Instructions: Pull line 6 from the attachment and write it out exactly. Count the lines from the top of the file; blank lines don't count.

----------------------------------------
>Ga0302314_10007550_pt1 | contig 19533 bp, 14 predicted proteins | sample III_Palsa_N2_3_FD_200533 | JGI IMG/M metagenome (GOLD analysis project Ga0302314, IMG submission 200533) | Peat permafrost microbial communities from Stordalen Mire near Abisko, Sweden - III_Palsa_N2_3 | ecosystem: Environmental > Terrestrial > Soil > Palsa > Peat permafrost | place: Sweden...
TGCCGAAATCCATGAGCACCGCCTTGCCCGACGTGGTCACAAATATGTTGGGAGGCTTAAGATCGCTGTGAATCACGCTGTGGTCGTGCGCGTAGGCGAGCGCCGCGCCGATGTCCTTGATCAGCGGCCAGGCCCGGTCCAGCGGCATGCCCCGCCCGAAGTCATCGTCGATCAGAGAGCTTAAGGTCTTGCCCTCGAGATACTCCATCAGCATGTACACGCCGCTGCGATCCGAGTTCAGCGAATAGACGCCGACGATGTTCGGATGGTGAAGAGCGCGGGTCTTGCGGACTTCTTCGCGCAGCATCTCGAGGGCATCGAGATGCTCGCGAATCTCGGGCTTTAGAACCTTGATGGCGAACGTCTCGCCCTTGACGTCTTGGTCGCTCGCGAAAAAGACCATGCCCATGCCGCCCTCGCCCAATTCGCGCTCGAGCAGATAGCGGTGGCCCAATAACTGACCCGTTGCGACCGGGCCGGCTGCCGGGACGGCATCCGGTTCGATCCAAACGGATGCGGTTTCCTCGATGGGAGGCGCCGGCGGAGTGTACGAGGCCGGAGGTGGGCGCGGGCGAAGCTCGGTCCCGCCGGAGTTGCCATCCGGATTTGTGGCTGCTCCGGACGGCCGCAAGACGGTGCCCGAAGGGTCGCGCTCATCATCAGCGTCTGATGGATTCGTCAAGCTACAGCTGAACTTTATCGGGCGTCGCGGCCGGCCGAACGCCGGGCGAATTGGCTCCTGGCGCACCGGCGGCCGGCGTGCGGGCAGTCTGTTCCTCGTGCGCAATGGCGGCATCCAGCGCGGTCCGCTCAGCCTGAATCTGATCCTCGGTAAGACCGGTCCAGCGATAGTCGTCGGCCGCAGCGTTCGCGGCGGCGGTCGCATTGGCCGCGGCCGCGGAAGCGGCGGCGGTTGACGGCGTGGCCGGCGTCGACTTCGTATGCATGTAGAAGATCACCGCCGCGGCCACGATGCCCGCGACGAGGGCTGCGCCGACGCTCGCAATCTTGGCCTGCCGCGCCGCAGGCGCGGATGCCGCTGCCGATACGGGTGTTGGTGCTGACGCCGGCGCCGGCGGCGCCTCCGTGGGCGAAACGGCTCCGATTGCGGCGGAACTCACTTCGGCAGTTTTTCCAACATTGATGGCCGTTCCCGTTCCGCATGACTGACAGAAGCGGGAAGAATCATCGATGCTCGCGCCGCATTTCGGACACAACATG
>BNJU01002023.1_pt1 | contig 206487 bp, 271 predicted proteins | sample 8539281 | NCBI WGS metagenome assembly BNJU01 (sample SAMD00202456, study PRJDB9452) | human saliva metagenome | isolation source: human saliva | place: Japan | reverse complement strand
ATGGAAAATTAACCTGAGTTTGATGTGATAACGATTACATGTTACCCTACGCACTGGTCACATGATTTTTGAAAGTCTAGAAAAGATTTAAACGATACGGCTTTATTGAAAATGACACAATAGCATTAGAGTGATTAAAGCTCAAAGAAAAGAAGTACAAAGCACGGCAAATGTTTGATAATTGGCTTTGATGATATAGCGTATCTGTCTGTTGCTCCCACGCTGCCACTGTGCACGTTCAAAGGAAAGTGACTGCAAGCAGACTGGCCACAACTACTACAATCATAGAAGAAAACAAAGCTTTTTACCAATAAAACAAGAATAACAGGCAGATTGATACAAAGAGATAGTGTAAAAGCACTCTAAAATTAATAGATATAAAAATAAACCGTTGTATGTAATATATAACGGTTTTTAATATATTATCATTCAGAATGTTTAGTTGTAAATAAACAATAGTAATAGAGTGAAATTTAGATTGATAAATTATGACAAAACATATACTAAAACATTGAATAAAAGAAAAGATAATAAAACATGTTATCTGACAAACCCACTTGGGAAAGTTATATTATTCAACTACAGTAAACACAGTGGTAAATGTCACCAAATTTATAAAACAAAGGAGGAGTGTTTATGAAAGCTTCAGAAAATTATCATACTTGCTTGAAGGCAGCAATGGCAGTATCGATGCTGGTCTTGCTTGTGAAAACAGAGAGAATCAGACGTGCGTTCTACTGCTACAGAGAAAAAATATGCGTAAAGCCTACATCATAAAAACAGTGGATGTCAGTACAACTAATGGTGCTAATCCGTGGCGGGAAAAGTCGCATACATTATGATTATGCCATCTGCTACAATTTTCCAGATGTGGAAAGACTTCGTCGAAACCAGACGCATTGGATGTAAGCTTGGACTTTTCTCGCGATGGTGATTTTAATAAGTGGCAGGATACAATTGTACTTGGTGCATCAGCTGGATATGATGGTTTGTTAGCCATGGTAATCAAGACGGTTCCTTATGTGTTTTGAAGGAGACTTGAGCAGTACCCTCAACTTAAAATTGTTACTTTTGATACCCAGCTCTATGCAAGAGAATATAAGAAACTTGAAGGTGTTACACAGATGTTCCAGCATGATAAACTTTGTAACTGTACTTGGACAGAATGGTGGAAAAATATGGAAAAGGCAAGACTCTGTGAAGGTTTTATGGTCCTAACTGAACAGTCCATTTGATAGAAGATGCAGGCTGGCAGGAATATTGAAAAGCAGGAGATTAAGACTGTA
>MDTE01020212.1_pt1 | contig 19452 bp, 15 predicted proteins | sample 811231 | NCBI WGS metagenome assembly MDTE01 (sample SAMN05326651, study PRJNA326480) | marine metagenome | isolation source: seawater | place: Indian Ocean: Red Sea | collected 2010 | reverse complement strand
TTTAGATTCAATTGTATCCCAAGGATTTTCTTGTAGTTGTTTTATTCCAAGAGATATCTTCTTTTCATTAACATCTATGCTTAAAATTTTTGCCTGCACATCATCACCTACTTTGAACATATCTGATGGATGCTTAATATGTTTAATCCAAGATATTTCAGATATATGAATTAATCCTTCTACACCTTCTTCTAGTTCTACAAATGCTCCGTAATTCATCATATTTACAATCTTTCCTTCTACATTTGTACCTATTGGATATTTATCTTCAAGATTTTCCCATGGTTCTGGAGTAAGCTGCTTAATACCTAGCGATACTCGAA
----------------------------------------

TTTAGATTCAATTGTATCCCAAGGATTTTCTTGTAGTTGTTTTATTCCAAGAGATATCTTCTTTTCATTAACATCTATGCTTAAAATTTTTGCCTGCACATCATCACCTACTTTGAACATATCTGATGGATGCTTAATATGTTTAATCCAAGATATTTCAGATATATGAATTAATCCTTCTACACCTTCTTCTAGTTCTACAAATGCTCCGTAATTCATCATATTTACAATCTTTCCTTCTACATTTGTACCTATTGGATATTTATCTTCAAGATTTTCCCATGGTTCTGGAGTAAGCTGCTTAATACCTAGCGATACTCGAA